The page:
Saturday , 14 December 2019
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Pitter-patter business

By Team B&C
A sure sign of approaching monsoons in Goa is the transformation of cobblers around the city. Until May-end, cobblers are busy in their corner stalls fixing shoe uppers and repairing heels. But the first drop of rain sees them changing profession discretely. Almost overnight the traditional ‘mochis’ turn into umbrella repairers and get down to dexterously tackling a bent rod or a jammed umbrella.
Local cobblers are not the only sign of monsoon retailing. Another early symbol of rainy trade is the plastic sheet seller who briskly set up stall in the Panaji market. The vendor operates for a set period of three-four weeks as sales peak few days ahead of rains and taper off when the showers are too strong.
Ground level checks reveal that monsoon merchandise in Goa is focused around rainywear, raincoats, umbrella, shoes and jackets. Rainy clothes are no different from everyday clothes says a shopkeeper at 18th June Road, Panaji, adding that sales of all apparel are slow during the peak months of June-August. The thrust of commerce, he says, is in raincoats and umbrellas as they are items that due to wear and tear need to be replaced regularly.
Sales of raincoats and umbrellas are flop this year, says Milind Manerkar, because of the unusual dry spell witnessed during the month of June. The market is just picking up, he points out, although a full month of poor sales means that many shopkeepers are going to go be disappointed in meeting targets, says Manerkar.
The worst affected are the small shopkeepers in the market who put up temporary stalls and buy goods in consignment from stockists. Overall, Manerkar expects sale of raincoats and umbrellas to be at least 25 per cent lower compared to the previous year. Seller Javed Sheikh in Panaji market agrees. His business was a failure in the previous month although it is picking up now with customers coming in for purchase.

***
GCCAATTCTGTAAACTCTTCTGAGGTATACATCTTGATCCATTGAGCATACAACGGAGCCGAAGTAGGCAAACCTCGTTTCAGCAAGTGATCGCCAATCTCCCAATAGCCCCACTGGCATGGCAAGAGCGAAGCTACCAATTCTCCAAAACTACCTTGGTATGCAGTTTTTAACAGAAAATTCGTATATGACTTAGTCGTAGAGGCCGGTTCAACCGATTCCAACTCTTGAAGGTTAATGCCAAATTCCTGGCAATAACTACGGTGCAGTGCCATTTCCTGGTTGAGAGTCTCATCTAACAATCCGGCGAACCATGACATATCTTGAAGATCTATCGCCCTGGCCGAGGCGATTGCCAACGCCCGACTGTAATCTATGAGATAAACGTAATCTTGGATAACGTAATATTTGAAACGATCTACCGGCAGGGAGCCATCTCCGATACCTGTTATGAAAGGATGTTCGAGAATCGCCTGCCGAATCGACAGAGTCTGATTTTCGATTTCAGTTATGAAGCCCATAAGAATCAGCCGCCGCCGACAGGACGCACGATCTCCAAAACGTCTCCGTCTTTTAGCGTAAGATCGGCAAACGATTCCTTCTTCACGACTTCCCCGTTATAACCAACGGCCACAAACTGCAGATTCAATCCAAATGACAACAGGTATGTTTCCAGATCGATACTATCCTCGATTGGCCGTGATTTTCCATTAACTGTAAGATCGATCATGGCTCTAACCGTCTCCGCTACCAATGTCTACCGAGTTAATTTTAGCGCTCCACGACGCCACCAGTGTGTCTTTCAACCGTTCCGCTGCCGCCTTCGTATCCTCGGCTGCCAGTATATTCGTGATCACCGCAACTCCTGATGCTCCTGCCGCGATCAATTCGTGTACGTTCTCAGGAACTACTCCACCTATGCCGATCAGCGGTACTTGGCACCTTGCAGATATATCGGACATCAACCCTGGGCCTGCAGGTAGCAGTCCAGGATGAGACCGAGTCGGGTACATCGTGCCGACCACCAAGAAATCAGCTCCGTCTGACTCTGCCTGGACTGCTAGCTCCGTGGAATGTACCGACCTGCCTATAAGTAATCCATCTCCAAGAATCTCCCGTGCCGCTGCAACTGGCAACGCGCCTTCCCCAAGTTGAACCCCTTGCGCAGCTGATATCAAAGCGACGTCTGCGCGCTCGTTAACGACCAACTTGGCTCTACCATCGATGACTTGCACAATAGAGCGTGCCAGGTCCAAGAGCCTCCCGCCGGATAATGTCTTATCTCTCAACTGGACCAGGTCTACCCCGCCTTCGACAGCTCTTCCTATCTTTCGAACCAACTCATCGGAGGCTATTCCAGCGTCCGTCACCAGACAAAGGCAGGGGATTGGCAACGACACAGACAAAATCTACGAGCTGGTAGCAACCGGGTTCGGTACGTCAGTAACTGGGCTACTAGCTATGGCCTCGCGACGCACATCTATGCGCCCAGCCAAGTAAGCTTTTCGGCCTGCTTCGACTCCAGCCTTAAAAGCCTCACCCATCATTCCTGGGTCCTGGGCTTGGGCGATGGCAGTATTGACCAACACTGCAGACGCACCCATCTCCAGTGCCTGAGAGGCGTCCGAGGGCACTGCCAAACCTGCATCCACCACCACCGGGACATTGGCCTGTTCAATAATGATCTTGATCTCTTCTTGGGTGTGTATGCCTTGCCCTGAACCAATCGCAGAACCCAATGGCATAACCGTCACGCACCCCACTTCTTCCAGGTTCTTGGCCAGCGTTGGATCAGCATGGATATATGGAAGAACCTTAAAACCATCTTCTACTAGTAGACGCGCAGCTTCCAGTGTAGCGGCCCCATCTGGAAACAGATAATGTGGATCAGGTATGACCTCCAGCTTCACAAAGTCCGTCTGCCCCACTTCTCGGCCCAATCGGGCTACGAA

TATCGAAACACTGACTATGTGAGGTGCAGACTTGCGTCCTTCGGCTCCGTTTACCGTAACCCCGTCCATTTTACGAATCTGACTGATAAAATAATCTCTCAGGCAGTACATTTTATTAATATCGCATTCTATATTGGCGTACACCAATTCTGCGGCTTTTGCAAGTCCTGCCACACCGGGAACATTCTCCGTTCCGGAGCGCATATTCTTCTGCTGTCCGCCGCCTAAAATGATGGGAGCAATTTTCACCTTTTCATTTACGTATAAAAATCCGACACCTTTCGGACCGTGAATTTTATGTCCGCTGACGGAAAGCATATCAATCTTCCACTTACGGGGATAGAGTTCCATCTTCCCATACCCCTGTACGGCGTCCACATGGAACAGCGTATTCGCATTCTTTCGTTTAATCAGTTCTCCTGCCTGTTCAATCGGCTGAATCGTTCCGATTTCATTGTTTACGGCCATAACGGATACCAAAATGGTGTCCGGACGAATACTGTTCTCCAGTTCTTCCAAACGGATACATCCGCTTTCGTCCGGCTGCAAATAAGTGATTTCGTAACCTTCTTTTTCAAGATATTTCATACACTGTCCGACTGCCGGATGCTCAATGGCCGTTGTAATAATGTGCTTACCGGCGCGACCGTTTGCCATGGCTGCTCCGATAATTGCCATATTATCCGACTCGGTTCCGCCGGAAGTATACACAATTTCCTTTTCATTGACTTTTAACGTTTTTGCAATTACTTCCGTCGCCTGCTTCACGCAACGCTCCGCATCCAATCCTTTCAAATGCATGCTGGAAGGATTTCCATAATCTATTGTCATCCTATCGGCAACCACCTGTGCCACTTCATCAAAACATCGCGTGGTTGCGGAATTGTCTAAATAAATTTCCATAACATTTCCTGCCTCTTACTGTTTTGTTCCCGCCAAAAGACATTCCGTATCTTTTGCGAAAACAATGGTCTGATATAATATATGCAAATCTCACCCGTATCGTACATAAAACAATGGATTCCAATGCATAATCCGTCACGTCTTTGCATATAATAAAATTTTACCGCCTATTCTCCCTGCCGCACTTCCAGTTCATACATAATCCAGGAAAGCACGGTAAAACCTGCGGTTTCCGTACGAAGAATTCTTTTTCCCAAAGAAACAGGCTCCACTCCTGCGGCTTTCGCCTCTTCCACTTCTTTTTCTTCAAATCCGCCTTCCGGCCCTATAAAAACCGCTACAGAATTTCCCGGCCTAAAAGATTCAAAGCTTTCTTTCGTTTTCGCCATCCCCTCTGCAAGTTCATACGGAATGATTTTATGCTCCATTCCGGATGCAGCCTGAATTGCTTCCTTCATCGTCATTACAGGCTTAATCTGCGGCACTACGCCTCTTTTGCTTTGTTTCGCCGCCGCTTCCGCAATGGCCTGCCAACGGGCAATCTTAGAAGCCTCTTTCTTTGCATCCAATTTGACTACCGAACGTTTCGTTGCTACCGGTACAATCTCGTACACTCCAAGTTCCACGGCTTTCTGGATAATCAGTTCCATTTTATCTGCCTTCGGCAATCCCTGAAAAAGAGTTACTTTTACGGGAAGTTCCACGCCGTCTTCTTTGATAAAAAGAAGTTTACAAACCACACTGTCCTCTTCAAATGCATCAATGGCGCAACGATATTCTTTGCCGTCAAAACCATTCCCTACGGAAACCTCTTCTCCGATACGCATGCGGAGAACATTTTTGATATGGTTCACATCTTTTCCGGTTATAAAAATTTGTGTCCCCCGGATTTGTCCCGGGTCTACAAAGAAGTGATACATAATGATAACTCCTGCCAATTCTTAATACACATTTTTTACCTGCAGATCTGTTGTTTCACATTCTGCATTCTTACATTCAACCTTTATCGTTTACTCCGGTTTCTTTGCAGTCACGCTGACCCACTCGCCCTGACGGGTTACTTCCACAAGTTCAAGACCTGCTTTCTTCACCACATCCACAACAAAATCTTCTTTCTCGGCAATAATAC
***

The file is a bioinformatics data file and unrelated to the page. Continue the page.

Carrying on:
Top selling this season, says Sheikh, are the single shade, transparent looking, Chinese umbrellas that are quite attractive to look at. The umbrellas sell for Rs 99 and looks like it will give away even while the monsoons are ongoing but people prefer them, says Sheikh.
Meanwhile, coming to raincoats and mackintosh, all-India sale of raincoats are significantly lower than umbrellas but in Goa they are only slightly lower perhaps because of the copious rains. The early buyers of rainy wear, point out shopkeepers, are the school kids who outgrow their old coats. The children segment of the market is concentrated in the month of June while subsequent months see all kinds of customers. Prices of goods, they explain, have not been increased substantially and a good gents mac could cost around Rs 300 or little lesser if successful in bargaining.
Coming back to the cobbler who has switched profession to umbrella repairer, business is truly bleak, says Rajan Naik who sits outside the Education Department along 18th June Road. The advent of cheap, use and discard umbrellas means that business is slow and dropping by the day, says Naik. In the future, he is sure that mending of umbrellas will go out of fashion altogether especially as the modern, three-fold umbrella is difficult to repair. In case of rain footwear, store owners point out that the market is flooded with recycled plastic flip-flops which while quite eye-catching are useless while wading through the waters as they get slippery and lack grip. Maximum sales are for shoes in varying colours and in the price range of Rs 150-Rs 250.

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